The Holy Hour for Vocations begins

Barb Arland-Fye
Bishop Thomas Zinkula incenses the monstrance and altar during the inaugural Holy Hour for Vocations on Feb. 18 at Sacred Heart Cathedral in Davenport. Kneeling below the steps are (from left) Fathers Gary Beckman, Ross Epping and Thom Hennen. Deacon Dan Huber is pictured at the far right. Father Hai Dinh was also present, but not shown.


By Barb Arland-Fye
The Catholic Messenger

DAVENPORT — A family with a toddler, a St. Ambrose University student discerning a vocation to the priesthood, clergy, St. Serra Club of Davenport members and other adults spent quiet time before the Eucharist during the inaugural Holy Hour for Vocations at Sacred Heart Cathedral.

Bishop Thomas Zinkula presided at the 5:30 p.m. Mass on Feb. 18 that led into the Holy Hour for Vocations. Con­cele­brating were diocesan priests Fathers Thom Hennen (vicar general and the cathedral’s pastor), Ross Epping (vocations director and St. Ambrose University campus chaplain), Gary Beckman (pastor of St. Wenceslaus Parish-Iowa City) and Hai Dinh (pastor of St. Mary Parish-Lone Tree, St. Mary Parish-Nichols and St. Joseph Parish-Hills). Deacon Dan Huber of the cathedral assisted.

During the Holy Hour, “we will pray that people in general embrace God’s will by denying themselves and taking up their cross and following Jesus,” Bishop Zinkula said during his homily, reflecting on the Gospel reading for the day. Mark (8:34-9:1) tells his listeners, “Jesus summoned the crowd with his disciples and said to them, ‘Whoever wishes to come after me must deny himself, taking up his cross, and follow me….’”


“We will pray in particular for vocations,” the bishop continued. “We will pray that those who are being called to marriage, religious life, the permanent diaconate or the priesthood may discern and accept their vocation, their calling from God.”

“For disciples of Jesus, the person who is not struggling is called by Jesus to mount the cross and die for the one who is struggling. Those who are faithfully, generously and sincerely living the vocations of marriage and holy orders are a witness to the Gospel and a witness to the Kingdom of God. The path of discipleship is a path of self-sacrificing love, and that means the path of suffering. That is what we, his disciples, should do as well. Jesus calls us to actively seek out ways to lighten the loads of other people by faithfully and lovingly living our vocation and carrying our crosses.”

Pope Francis said, “Every vocation is born of that gaze of love with which the Lord came to meet us. We will succeed in discovering and embracing our vocation once we open our hearts in gratitude and perceive the passage of God in our lives.”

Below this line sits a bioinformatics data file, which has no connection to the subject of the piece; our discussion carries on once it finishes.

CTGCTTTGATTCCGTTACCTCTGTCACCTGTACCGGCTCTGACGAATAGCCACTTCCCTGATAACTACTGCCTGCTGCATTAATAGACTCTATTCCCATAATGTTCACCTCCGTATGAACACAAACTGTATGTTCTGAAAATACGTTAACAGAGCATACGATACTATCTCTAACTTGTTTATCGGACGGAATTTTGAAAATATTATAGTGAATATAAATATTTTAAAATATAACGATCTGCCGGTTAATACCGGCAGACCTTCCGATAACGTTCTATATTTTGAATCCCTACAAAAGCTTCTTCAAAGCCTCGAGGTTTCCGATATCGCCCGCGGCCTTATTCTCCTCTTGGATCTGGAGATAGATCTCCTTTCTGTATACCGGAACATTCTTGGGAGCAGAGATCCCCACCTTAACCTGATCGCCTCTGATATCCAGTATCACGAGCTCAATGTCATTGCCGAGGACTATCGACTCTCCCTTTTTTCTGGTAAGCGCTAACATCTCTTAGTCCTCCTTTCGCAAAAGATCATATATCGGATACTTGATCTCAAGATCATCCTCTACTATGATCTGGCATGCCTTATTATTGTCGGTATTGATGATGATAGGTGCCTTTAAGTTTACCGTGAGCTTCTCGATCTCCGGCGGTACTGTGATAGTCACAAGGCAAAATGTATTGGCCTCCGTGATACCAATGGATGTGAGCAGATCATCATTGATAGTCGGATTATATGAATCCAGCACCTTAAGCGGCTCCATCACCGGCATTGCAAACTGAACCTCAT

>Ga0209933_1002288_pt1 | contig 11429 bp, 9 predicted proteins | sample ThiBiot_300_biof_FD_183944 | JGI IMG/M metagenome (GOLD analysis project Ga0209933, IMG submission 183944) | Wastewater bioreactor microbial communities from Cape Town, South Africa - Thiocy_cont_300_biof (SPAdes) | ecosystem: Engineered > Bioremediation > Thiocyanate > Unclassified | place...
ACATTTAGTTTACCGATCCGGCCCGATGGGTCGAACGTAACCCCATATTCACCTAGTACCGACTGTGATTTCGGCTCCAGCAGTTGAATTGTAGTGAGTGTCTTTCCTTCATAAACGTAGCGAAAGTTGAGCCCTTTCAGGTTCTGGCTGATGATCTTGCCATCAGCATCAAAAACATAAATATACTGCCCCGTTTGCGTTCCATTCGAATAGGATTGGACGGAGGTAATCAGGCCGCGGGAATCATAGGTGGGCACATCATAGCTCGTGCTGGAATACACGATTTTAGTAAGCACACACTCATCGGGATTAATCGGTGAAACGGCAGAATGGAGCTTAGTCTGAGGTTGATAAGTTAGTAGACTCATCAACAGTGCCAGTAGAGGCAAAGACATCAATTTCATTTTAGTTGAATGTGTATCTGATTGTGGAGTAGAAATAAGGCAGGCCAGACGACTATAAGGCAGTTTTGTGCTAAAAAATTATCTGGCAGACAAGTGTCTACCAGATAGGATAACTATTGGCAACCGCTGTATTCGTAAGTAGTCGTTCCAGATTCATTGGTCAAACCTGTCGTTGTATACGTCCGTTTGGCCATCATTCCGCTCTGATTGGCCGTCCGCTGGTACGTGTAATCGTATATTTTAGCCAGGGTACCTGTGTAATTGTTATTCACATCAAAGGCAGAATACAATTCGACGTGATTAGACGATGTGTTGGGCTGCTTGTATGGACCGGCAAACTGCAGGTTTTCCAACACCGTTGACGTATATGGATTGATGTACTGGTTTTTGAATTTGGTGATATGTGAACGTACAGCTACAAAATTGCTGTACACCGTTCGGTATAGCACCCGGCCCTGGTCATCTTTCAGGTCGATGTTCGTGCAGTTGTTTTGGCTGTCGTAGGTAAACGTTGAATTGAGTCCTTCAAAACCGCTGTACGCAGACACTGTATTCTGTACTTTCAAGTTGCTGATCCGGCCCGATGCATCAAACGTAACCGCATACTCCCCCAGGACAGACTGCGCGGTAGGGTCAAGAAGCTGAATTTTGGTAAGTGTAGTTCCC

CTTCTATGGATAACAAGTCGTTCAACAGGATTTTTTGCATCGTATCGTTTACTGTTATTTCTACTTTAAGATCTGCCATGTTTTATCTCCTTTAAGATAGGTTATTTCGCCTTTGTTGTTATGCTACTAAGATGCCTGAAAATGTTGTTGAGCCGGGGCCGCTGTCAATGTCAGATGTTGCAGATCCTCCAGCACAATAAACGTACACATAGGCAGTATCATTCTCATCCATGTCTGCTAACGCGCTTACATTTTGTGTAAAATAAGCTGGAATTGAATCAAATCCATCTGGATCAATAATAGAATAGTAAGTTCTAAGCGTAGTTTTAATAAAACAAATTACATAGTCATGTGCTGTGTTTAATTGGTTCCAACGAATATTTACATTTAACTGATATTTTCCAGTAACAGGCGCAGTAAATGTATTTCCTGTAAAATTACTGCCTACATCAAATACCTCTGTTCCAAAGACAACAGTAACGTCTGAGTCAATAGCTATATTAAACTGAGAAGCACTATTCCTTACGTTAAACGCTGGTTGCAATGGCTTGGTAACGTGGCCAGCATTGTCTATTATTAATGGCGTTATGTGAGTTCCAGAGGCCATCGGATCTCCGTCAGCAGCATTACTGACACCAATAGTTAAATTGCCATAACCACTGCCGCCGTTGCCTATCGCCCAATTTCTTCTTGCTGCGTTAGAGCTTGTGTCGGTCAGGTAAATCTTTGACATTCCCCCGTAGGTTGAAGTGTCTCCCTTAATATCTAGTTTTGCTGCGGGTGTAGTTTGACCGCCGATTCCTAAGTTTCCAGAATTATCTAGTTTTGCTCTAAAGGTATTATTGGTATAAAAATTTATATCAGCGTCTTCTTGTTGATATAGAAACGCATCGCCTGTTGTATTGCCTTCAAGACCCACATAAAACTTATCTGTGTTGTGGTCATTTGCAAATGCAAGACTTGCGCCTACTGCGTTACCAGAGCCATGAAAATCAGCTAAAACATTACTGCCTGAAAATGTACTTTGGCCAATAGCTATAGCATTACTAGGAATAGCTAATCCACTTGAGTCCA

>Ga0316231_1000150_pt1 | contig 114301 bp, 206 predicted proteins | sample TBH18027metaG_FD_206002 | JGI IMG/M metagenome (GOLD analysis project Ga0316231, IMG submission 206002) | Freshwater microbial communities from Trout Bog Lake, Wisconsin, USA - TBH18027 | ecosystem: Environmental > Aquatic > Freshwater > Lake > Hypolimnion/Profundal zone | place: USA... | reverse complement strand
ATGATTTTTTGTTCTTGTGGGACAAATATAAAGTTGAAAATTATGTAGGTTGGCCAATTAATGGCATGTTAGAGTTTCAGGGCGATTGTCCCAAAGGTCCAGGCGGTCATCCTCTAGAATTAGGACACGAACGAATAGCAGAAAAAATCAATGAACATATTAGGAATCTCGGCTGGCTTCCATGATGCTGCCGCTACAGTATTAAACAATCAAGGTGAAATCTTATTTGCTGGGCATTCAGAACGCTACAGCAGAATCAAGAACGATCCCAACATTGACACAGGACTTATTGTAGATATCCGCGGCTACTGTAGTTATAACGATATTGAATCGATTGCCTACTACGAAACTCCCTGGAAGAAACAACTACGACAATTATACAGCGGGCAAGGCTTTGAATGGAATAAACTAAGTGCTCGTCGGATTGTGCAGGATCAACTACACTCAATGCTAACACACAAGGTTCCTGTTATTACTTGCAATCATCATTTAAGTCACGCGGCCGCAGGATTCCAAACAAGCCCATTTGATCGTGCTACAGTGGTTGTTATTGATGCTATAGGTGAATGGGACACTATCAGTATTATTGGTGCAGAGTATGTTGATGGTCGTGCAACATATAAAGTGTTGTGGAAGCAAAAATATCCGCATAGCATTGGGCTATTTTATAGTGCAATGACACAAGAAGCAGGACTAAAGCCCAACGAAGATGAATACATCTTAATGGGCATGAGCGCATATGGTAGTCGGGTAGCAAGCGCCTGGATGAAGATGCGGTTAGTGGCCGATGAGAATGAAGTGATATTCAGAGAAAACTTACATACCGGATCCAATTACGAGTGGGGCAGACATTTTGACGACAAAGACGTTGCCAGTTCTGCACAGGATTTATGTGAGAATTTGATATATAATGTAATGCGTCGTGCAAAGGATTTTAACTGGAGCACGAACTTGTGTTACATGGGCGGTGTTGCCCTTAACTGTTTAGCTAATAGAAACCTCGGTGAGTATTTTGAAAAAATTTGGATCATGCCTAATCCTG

The diocese’s Vocations office offered the Holy Hour for Vocations at the cathedral to encourage parishes around the diocese to help the faithful discover and embrace their vocations. Immediately following Mass, Bishop Zinkula and the priests returned to the front of the cathedral to begin the Holy Hour. The bishop incensed the monstrance from his kneeler on a step leading to the altar and the priests knelt on the floor at the foot of the sanctuary.

Periods of silence, prayer and music marked the Holy Hour, which concluded with Benediction.

A St. Ambrose University student discerning a vocation to the priesthood said he enjoyed the Mass and Holy Hour. It was the first time he had attended Mass at which a bishop presided and he appreciated that experience. “His message spoke to me in discerning the priesthood,” the student said.

“There’s only one way, and that’s in front of the sacrament, to really take time to listen, to pray, to know what to pray and take your time to get your requests out there to God,” said Tim Frandsen. A member of St. Paul the Apostle Parish in Davenport and of the St. Serra Club, he thought the Mass and Holy Hour for Vocations were awesome. He offered one suggestion, “maybe a little more singing.” However, he understands diocesan precautions during a pandemic.

“Prayer is the most communal, responsible, easy way to foster vocations,” Father Epping said afterwards. “What better way to come together as a community rooted in the very true presence of Jesus Christ than to offer time and to sacrifice our evening for the sake of vocations and the Church?”

“It is a blessing to be able to offer these prayers on behalf of the Diocese of Davenport. Our hope is that more parishes will participate.” The diocese has equipped priests, deacons, lay leaders and lay ministers to offer the Holy Hour for Vocations in their parishes, Father Epping said.

“What better way and easier way to promote vocations than to simply pray for them?”

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